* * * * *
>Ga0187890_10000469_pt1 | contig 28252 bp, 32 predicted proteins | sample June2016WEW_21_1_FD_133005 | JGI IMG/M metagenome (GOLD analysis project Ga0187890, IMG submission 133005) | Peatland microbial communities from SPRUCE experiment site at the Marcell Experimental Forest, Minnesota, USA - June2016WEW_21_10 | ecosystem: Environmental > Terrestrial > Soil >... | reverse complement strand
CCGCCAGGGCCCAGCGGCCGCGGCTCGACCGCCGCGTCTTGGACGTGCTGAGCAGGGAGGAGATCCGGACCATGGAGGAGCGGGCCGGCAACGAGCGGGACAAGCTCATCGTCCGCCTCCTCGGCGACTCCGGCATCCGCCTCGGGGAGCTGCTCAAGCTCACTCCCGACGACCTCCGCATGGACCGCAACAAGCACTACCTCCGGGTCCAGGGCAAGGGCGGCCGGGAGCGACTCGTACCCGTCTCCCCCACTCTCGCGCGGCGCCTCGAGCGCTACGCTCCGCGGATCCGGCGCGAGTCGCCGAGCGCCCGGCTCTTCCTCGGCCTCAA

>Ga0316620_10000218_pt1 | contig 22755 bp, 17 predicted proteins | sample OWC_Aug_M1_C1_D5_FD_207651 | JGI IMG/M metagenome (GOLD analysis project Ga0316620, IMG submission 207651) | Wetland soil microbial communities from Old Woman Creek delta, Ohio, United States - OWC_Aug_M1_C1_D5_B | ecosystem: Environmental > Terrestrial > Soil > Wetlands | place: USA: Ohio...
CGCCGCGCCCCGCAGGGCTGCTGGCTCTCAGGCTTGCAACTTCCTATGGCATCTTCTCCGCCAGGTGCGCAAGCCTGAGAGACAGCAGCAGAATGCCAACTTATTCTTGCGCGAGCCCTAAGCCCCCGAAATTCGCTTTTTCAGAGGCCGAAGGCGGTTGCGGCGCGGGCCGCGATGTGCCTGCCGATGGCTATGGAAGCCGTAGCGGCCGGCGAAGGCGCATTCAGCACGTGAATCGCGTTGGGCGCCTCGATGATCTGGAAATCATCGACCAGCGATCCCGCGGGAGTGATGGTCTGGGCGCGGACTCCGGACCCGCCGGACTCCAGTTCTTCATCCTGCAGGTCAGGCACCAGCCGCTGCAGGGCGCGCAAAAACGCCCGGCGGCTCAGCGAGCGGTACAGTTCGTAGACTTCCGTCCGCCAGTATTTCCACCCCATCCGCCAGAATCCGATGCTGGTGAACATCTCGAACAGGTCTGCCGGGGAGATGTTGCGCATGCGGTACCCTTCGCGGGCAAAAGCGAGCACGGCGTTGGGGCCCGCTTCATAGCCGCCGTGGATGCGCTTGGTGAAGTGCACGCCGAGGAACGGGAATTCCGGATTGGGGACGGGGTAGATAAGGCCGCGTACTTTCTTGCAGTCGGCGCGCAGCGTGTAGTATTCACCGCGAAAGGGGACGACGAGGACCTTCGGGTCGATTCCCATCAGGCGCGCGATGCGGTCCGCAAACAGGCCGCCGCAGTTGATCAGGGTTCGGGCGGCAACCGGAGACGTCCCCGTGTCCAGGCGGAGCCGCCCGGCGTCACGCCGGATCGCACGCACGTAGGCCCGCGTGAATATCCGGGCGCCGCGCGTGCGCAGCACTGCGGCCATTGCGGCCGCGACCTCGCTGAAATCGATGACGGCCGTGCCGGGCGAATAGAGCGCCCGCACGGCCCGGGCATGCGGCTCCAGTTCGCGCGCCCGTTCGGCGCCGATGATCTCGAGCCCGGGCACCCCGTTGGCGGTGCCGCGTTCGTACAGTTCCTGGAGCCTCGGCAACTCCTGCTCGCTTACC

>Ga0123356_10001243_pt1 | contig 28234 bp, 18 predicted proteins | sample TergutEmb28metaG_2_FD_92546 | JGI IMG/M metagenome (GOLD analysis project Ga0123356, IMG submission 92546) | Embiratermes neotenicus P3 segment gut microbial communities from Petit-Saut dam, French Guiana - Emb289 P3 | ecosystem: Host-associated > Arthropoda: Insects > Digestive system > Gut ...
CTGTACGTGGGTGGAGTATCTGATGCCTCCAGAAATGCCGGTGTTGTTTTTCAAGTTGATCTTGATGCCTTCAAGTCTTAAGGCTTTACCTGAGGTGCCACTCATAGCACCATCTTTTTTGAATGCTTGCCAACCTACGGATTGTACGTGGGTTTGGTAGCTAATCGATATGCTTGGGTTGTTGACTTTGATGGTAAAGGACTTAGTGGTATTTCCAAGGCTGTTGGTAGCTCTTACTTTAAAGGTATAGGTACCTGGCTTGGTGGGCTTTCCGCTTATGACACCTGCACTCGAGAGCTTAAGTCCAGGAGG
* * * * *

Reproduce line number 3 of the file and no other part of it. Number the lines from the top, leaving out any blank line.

>Ga0316620_10000218_pt1 | contig 22755 bp, 17 predicted proteins | sample OWC_Aug_M1_C1_D5_FD_207651 | JGI IMG/M metagenome (GOLD analysis project Ga0316620, IMG submission 207651) | Wetland soil microbial communities from Old Woman Creek delta, Ohio, United States - OWC_Aug_M1_C1_D5_B | ecosystem: Environmental > Terrestrial > Soil > Wetlands | place: USA: Ohio...